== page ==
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Woody Guthrie is a revered icon in the folk and Americana music circles for good reason, and when the treasure trove of sketches, half-formed lyrics and other embryonic ideas was released for further fleshing out, the world became a better place. His daughter Nora became the de facto curator for this source of riches, with the first project being the most well-known. The tag-teaming of Wilco and Billy Bragg brought forth the material under the Mermaid Avenue rubric, and they released two LPs in the late 90s. Since then, a few others (notably Jonatha Brooks) have taken a stab at crafting music to match Guthrie’s lyrics, and now there’s a new high water mark to ponder.
Under the name New Multitudes, the formidable lineup of Jim James (here under his Yim Yames alter ego), Jay Farrar, Will Johnson and Anders Parker have joined forces to try their hand at this endeavor. Farrar’s complicated relationship with Wilco leader Jeff Tweedy is bound to spur speculation around this record’s motives (especially as a box set of the Mermaid Avenue LPs, along with unreleased session material is due for imminent release), but Farrar’s had just as a strong, visible relation to Guthrie as Tweedy can claim. Son Volt ‘s 2005 record title Okemah is a direct homage to Guthrie’s hometown, and the opening song boasts the lyric “the words of Woody Guthrie ringing in my head.”
The four piece landed in Boston recently, concluding a far too short tour of four West coast and four East coast shows. The Farrar/James portion of the band had the biggest draw, and the 900 person capacity club was stuffed to breaking point. No wonder, as My Morning Jacket has filled venues as cavernous as Madison Square Garden. The other half would likely be playing solo shows at clubs a quarter the size of The Paradise, but Parker and Johnson were certainly key members of the team that brought the songs to life. Johnson mainly anchored the drums, with James providing the other half of the rhythm section. Flawless performance from both of them; I’ve never seen a drummer hit with such force and precision while wearing a suit jacket, and Parker brought fiery leads from the burnished body of his custom Creston telecaster, while looking like the alt.country’s answer to Joe Preston.
The set was neatly spliced into two parts. The first section was a faithful rendition of the LP to the track listing. The songs rotated with each man taking turns at the mic, and otherwise beautifully harmonizing as background vocals. James’ signature hair whips were in display all night, and as with MMJ he’d periodically stride over to the front of the kick drum and flail his head in time with Johnson’s insistent beat, like a wild-haired shaman summoning the ghost of Woody himself. Farrar’s stage presence is far more laconic, but the biting tone of the black Gretsch was pure magic. The distorted bass riffs from “No Fear” were enough to puncture ear drums. There was no denying it; this band kicked ass.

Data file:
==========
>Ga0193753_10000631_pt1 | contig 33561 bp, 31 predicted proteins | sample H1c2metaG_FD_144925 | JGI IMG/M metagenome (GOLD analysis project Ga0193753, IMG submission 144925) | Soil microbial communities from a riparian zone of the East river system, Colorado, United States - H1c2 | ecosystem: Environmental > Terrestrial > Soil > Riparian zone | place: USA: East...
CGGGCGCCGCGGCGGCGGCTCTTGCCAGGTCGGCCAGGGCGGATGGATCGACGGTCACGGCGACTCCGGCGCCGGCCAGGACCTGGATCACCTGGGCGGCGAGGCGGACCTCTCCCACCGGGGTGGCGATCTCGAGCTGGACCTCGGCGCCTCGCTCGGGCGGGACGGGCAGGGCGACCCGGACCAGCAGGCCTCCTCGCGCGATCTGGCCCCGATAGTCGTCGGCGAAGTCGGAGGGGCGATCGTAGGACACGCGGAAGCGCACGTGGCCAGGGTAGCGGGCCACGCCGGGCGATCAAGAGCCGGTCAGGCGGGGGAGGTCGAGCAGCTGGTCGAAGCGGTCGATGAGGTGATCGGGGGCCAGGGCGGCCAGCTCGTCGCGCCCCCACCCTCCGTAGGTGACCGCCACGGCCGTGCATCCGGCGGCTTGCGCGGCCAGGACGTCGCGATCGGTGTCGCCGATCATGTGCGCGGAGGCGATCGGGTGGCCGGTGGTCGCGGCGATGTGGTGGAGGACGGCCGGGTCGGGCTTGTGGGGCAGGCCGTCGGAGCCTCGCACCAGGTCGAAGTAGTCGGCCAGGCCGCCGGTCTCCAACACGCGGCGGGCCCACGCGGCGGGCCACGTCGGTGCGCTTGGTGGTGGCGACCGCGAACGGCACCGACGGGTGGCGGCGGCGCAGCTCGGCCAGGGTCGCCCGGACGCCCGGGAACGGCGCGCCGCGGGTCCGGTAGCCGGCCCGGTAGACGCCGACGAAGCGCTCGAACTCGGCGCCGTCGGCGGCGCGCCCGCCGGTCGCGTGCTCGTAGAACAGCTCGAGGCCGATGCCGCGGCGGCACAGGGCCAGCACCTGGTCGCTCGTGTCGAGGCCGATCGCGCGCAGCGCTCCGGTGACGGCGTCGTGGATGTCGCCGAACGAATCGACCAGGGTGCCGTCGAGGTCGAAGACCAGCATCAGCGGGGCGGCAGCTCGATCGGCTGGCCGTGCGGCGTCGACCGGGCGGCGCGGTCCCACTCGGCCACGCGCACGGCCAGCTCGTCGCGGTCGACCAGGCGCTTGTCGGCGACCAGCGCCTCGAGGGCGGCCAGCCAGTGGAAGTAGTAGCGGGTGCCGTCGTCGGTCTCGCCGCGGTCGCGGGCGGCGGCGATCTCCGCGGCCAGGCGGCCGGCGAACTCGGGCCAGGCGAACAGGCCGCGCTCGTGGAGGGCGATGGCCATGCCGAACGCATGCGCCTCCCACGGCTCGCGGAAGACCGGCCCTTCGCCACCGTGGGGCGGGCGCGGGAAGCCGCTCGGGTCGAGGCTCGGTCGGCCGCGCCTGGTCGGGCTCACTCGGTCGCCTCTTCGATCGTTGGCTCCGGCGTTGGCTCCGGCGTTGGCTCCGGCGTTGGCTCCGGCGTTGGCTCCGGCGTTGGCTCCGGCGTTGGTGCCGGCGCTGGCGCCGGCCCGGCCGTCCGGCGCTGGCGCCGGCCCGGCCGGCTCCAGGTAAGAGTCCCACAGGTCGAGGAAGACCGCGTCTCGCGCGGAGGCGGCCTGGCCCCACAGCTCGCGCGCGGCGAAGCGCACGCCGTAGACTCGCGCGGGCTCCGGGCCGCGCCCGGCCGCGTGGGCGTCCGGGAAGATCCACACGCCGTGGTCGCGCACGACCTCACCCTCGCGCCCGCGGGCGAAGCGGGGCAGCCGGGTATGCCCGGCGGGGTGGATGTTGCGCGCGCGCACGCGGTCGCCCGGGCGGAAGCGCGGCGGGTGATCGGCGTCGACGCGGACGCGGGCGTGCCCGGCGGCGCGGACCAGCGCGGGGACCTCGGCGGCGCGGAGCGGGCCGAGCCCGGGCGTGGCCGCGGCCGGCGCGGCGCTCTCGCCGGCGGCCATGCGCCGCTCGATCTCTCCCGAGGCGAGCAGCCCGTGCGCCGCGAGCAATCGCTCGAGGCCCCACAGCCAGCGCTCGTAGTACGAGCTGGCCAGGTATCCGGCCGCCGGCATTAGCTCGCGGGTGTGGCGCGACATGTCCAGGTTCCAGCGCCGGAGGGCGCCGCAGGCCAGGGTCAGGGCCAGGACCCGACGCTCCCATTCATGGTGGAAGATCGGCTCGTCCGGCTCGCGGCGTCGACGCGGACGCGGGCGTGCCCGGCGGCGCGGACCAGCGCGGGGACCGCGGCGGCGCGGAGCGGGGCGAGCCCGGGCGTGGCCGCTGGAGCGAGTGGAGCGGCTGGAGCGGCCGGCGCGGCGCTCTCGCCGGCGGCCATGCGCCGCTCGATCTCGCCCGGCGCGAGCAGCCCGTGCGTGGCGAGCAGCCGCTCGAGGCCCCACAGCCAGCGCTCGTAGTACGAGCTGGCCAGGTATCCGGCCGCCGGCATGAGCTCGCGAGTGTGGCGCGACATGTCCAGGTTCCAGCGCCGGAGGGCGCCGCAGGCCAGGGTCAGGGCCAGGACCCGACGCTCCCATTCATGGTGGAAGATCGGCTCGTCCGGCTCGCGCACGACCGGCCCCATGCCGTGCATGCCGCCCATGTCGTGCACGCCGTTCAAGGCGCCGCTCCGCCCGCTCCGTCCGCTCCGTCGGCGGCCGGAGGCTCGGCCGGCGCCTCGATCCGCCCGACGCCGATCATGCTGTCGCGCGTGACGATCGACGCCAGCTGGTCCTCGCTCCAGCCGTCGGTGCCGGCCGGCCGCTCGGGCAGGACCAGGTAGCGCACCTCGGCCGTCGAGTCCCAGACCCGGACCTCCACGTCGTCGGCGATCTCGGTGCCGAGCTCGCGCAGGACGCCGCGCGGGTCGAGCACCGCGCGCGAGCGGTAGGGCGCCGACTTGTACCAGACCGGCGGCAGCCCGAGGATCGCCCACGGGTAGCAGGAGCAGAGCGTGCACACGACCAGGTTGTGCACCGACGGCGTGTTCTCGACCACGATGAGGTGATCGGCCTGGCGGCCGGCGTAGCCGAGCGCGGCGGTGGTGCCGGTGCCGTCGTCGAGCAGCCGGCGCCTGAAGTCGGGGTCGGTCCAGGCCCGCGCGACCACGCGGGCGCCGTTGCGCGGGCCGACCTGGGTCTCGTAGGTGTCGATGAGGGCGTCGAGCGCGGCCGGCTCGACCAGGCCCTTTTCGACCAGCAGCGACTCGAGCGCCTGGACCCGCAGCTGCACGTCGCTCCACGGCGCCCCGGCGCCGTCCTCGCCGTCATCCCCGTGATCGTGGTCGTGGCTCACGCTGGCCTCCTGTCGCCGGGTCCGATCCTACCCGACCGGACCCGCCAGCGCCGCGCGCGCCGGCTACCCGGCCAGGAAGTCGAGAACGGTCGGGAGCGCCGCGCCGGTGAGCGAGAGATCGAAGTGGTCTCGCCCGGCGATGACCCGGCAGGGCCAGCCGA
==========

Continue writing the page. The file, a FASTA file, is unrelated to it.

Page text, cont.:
The second set was a round-robin of non-Guthrie material, again with each man playing two of his songs…highlights here included the tender “Little Raider” of Johnson, Farrar’s sublime yet spiky “Still Be Around” and the aching “Wonderful (The Way I Feel)” from My Morning Jacket’s last record, Circuital. The first pass was all solo, and the next with the rest of band. The night concluded somewhat incongruously with “Pastures Of Plenty,” a Guthrie cover which saw little semblance to the original. It was a daring (and polarizing) way to end the night, a fifteen minute blazefest of distortion and pounding repetition that suggests the tour bus iPod may have been loaded with Spacemen 3 and Suicide, and this inspiration rubbed off for the finale. For those not lucky enough to catch a Left or Right coast show, the band’s got one more performance booked for this year’s Newport Folk Festival.
Bobby Bare Jr opened the show, at first just him with a battered acoustic guitar and in stocking feet. He proudly hails from Nashville, and offered a lot of funny banter between songs about his town (where some people think Robert Plant is in ZZ Top, and that the police stop in to make sure bands are in proper tune). Despite his born-and-bred Nashville ways, he’s not a product of the mainstream Country machine there, and it’s easy to see why Bare has been selected to sing on recordings with Will Oldham and Silver Jews. A few songs in, Bare abandoned his solo approach and had a woman join in on keyboards and vocals, as well as multi-instrumentalist Jesse Bates (Grails, Holy Sons), who played some truly sublime lap steel guitar. Along with his catchy originals, he played a couple of Shel Silverstein covers (“On The Cover Of The Rolling Stone” being the best known).